News from Bariloche, Argentina

I write here a few notes on my stay in Bariloche, Argentina. A few people wrote me asking how I am, and what are my impressions of Argentina. I am very grateful you remembered me, indeed very grateful, and that you were interested to know. When one is far away, the touch of a friend is always felt deeply. I will answer here some of the common questions, and the more personal ones I will have dealt with directly.

I am borrowing some space from this blog, which otherwise is dedicated to sporadic thoughts stemmed from life in the Czech Republic.

So. I am here. The farthest place from Europe I have ever been. It’s far indeed! I write you from my flat in the campus of Centro Atomico Bariloche. It is a normal evening, I have cooked, and the sun has long set behind the Andes, which are near and well visible from my window. Beyond, not far at all, is Chile.


I suppose that the first remark I should make is that this is not a journey as usual. At least so far –  and it is intentional – I have not been so enthusiastically and energetically open to the newness as I have often been in my previous trips or experiences. Considering my rather reactive (and in its degenerate form, destabilizing) attitude to new and stimulating situations, and considering that the recent months have been already extraordinarily rich of events, my attitude here has been rather to absorb quietly what occurs, be focused on my new duties, and, especially see my life in perspective, from a new angle, and from far away. I do have many a thing to consider and ponder upon. For once, I have the feeling that my life does not have to be re-challenged from the roots, but rather looked at. Quite incredibly, there is now a sense of progression in my life, so from a trip I do not feel the need of radically new inputs.

So, with this in mind, perhaps it will sound more understandable to you that I have passed the first 10 days with focused dedication to the research project, long solitary evenings contemplating in silence, reading, writing, praying. Practicing kung-fu and tai-chi in the expansive green of the campus.

campus green

But slowly by slowly, having overcome also all the practical difficulties of reorganizing life in a new Country, having discharged positively the first duties in the research lab, having held the first seminar, having entered into the experience gently and in focus as I planned, now I am beginning to relax, raise my head a bit, and look more around, at this Country, at these people. Which is something which I must and want to do to the right extent that it deserves.



As I said,the work at the research lab has been my main focus – as it should be – because after all I am here on a scientific mission paid by taxpayers of the Czech Republic and Argentina, so one must have some sense of responsibility… and decency )) .  I am at Centro Atomico Bariloche, which is national a center of excellence for physics research in Argentina. I have been invited by Javier Luzuriaga who is a professor of low temperature physics, and I am working with him and Elisa, his PhD student. After examining their work on superfluid turbulence, I have decided to contribute by writing with Elisa a new software to automatize analysis of videos of helium turbulence. The work started well, and I am rather enjoying it. I also held a seminar on my research, and it was very participated. In the department of low temperature physics there are some 20 people among researchers and technical stuff. People are extremely warm, friendly and helpful. I have a nice office on the top floor, and when I want to relax I can go to the coffee area, but not so much for a coffee, but for a cup of yerba mate, of course! – the quintessential Argentinian drink, ritually drank together.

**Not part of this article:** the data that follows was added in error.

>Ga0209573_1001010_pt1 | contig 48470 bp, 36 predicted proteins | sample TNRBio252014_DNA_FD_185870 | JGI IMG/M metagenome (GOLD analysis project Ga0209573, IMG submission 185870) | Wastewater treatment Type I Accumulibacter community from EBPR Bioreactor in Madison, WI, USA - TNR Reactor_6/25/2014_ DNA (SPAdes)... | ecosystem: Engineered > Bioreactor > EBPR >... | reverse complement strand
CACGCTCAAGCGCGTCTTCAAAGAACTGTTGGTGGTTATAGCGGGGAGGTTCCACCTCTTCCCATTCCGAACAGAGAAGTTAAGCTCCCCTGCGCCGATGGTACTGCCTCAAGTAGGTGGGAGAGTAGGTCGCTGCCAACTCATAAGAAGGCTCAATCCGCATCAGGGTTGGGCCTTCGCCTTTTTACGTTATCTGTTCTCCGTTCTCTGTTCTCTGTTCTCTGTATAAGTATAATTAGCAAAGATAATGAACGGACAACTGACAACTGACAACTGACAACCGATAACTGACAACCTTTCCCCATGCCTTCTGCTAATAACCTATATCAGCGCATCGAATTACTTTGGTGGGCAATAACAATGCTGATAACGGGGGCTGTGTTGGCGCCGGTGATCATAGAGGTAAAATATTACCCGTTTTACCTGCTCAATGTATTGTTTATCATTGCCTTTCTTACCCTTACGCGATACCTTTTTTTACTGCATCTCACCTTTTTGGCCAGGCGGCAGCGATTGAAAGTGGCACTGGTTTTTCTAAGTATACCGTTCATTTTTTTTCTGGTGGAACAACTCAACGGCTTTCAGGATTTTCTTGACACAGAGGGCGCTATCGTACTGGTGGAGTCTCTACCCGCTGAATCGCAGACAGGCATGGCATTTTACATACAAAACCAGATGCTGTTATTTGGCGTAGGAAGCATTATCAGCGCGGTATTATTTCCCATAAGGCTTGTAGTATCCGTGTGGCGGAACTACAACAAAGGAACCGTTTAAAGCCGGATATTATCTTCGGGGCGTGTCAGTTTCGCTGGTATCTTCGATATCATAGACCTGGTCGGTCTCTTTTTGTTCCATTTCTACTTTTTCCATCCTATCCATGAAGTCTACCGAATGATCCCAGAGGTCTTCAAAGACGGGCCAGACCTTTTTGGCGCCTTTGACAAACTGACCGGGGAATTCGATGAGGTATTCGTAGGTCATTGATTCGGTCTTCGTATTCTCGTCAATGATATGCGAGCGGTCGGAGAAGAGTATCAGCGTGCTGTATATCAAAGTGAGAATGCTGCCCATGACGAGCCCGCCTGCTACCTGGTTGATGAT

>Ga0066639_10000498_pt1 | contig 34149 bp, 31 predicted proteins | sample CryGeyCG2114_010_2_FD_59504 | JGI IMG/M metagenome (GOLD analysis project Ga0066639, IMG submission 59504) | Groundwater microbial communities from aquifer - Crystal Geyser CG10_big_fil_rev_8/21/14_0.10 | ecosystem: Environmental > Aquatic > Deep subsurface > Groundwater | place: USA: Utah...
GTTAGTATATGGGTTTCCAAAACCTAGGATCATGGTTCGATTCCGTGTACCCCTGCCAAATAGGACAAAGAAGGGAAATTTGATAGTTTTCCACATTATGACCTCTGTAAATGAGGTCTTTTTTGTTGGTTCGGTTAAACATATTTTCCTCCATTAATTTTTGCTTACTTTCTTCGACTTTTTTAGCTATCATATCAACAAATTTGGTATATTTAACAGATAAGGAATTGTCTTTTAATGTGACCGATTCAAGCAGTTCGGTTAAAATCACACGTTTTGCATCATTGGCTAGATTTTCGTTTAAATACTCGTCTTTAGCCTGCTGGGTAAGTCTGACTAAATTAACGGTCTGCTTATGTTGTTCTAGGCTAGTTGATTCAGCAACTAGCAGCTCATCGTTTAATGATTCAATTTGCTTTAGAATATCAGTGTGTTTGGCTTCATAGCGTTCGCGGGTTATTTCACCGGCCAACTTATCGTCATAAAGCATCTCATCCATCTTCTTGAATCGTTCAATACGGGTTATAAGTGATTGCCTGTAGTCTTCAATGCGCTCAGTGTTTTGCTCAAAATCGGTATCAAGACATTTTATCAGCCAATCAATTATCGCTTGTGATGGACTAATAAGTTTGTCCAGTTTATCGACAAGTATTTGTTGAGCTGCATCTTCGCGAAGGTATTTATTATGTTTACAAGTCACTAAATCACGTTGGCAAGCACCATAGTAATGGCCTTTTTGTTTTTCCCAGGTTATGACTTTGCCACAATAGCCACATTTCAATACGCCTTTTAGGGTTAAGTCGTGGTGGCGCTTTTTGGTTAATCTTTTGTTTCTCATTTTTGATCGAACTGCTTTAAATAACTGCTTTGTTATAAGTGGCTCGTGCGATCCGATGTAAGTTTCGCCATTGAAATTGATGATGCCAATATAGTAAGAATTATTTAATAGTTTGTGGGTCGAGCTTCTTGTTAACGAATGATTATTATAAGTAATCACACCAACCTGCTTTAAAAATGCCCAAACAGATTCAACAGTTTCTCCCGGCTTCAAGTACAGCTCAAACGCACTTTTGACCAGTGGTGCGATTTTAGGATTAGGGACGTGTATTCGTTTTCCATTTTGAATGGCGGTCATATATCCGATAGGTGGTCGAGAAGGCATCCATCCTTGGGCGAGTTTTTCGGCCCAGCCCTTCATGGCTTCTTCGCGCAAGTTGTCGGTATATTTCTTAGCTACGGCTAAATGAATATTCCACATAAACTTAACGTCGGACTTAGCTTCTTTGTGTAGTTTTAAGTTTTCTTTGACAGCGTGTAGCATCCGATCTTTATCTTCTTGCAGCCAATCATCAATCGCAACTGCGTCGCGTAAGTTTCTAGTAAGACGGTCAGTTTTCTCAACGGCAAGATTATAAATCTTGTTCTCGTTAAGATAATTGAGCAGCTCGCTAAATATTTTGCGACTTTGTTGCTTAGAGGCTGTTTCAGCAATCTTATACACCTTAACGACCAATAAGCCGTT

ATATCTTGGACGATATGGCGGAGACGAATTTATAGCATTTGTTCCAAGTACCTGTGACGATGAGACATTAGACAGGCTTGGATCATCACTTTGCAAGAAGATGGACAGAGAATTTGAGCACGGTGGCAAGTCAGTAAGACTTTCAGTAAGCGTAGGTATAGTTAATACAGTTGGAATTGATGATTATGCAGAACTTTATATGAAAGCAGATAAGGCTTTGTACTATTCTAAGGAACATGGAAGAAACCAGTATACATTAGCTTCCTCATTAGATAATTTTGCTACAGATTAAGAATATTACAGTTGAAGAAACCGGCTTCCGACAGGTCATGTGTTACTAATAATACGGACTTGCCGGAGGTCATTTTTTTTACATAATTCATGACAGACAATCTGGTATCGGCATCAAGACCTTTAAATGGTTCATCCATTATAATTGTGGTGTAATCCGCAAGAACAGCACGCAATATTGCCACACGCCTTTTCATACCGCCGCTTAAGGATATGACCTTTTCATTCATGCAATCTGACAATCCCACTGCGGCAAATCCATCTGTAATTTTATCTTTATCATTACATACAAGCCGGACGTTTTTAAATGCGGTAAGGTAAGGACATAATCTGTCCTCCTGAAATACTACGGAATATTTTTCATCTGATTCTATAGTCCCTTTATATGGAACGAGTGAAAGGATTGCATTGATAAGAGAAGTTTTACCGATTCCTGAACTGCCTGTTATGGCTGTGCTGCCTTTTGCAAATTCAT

The campus is 10 Km from Bariloche, a 100,000 people city. It is on the side of a stunning 100 Km long lake. The scenery is absolutely wonderful. It is a mountain landscape which mixes the high Andes peaks, still covered in snow, with the tortuous branches of the lake, a rich forest, which gradually gives way to a fascinating drier, more desertic, landscape as one moves further East towards the pampas.


The weather is unpredictable, changing from warm and luminous 23 degrees afternoons, to ghastly 5 degrees winds in the evenings.

This past weekend with Javier and his wife Karin we have explored some of the most scenic parts of the landscape near the lake, and you can see a picture of us three in this page. Javier is a very soft and gentle man, of kind manners, of very pleasant company, and with a remarkable knowledge in many areas. He is also a true scientist with a very inquisitive and curious mind. He is a good talker, and we do not seem to run out of topics. Karin is an extremely polite, enthusiastic, and very warm lady, originally from Brazil, a biologist.


I do not want to grab your attention for much longer. To close, I just want to reassure you that I am gradually becoming more interactive with the environment here. Today I had the first full conversation in Spanish with Diana, a Colombian researcher here (well, it wasn’t really Spanish… just my bad guess at it…); tomorrow evening I will meet the only family from the movement of CL present here in Bariloche, and we’ll have a mini School of Community – for those who know what it is; and, and, most importantly… the first tango lesson is already in sight.

I suppose that at the next update I will take it from here, but I am not planning to write regularly or much.

Please know that I am well, in good health, and, in the sense explained here, having a good experience.

I wish you all the best,



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